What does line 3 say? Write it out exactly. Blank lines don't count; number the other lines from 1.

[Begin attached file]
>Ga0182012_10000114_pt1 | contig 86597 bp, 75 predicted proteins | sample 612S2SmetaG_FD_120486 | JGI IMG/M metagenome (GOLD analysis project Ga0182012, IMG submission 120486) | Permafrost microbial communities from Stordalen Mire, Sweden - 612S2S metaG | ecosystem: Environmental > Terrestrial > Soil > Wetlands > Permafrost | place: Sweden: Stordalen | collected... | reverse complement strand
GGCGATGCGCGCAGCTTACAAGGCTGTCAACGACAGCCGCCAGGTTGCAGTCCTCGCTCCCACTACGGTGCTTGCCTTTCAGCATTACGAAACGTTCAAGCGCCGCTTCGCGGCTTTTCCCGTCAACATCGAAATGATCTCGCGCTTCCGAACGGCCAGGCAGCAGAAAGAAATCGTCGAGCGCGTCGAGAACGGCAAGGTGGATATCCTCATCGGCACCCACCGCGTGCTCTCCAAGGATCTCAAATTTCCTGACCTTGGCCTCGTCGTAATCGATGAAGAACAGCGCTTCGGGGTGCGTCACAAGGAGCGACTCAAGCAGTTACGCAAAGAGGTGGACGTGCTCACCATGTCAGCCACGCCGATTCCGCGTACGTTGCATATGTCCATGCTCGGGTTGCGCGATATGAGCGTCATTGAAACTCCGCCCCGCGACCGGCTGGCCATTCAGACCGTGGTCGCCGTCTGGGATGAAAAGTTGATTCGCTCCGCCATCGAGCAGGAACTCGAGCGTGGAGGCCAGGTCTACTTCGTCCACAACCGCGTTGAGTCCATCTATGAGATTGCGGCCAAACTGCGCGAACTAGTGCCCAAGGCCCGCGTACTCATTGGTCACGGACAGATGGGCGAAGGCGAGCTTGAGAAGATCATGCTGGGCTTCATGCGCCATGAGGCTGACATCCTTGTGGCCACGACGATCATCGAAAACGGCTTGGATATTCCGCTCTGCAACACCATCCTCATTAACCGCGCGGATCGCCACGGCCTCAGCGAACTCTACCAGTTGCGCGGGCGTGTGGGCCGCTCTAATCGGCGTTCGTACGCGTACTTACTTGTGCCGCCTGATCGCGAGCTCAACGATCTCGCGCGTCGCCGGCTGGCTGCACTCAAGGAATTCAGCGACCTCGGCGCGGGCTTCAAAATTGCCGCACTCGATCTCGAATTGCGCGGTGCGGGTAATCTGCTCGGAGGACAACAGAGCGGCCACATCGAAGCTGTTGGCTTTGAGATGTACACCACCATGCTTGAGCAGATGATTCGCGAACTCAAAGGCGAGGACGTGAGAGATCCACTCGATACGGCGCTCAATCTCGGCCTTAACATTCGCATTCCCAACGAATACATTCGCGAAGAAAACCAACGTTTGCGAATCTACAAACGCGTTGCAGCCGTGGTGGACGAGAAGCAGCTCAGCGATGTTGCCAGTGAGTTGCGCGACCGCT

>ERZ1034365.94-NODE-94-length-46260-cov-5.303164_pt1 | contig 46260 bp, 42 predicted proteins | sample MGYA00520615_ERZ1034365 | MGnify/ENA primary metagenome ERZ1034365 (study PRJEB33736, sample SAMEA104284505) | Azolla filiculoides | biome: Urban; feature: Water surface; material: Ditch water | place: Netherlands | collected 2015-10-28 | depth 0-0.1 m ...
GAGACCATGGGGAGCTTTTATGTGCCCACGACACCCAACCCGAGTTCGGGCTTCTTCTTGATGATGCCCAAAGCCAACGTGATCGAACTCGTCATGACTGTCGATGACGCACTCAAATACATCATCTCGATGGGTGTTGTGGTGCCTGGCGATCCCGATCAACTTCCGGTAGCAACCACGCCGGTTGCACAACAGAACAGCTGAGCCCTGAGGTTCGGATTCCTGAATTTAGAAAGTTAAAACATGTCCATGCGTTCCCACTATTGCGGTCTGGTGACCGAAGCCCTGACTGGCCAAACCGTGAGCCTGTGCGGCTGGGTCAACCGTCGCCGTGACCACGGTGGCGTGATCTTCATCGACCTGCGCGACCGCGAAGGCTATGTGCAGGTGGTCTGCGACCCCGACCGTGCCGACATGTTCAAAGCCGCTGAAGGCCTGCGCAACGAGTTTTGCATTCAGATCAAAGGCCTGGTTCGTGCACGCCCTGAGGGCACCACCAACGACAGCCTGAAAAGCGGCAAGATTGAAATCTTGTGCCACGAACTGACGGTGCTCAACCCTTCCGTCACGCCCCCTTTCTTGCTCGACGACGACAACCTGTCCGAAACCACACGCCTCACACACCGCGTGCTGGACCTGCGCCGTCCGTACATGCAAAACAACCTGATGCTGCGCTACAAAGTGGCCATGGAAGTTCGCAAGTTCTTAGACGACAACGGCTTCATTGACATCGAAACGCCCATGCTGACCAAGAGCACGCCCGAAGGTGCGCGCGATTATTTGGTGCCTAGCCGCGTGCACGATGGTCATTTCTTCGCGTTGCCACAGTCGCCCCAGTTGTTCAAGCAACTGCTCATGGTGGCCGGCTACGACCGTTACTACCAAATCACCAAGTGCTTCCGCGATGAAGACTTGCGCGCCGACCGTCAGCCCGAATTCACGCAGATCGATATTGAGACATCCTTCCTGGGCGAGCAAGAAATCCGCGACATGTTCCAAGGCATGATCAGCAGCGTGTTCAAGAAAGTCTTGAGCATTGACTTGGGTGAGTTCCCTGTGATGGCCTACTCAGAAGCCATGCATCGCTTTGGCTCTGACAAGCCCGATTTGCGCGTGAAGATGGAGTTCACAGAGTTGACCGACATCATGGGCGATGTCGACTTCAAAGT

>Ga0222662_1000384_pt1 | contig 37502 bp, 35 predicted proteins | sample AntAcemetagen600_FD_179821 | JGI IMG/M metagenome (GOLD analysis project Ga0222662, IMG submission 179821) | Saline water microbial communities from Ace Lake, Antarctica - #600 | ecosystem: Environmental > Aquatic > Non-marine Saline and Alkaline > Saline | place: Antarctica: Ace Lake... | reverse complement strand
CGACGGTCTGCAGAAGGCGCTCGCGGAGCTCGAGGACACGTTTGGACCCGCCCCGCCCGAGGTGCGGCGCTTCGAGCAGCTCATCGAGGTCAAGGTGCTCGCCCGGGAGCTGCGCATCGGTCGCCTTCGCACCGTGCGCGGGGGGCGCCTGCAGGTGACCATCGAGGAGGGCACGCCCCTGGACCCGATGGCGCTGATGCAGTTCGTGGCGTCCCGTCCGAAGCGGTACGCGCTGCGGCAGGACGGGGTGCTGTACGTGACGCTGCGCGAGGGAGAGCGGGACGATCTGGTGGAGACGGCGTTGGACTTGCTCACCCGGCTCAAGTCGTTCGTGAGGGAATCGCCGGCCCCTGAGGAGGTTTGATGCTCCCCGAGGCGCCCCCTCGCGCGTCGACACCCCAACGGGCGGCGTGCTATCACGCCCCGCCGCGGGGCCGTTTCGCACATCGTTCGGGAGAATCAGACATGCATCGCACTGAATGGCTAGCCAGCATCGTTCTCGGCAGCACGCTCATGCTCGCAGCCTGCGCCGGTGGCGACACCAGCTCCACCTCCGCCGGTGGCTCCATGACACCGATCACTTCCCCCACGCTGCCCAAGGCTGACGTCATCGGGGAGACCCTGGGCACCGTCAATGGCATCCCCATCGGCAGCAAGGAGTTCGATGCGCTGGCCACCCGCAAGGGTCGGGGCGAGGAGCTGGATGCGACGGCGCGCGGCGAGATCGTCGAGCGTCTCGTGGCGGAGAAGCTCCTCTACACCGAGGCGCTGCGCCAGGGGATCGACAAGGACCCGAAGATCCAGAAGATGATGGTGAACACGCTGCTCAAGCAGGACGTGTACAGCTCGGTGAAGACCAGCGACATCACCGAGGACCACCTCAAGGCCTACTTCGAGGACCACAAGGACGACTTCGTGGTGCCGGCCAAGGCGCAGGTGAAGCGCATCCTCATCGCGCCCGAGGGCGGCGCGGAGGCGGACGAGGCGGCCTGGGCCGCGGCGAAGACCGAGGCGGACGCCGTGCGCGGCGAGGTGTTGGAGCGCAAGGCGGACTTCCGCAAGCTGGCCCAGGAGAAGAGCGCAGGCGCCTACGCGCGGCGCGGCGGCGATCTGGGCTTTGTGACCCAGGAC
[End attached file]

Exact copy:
>ERZ1034365.94-NODE-94-length-46260-cov-5.303164_pt1 | contig 46260 bp, 42 predicted proteins | sample MGYA00520615_ERZ1034365 | MGnify/ENA primary metagenome ERZ1034365 (study PRJEB33736, sample SAMEA104284505) | Azolla filiculoides | biome: Urban; feature: Water surface; material: Ditch water | place: Netherlands | collected 2015-10-28 | depth 0-0.1 m ...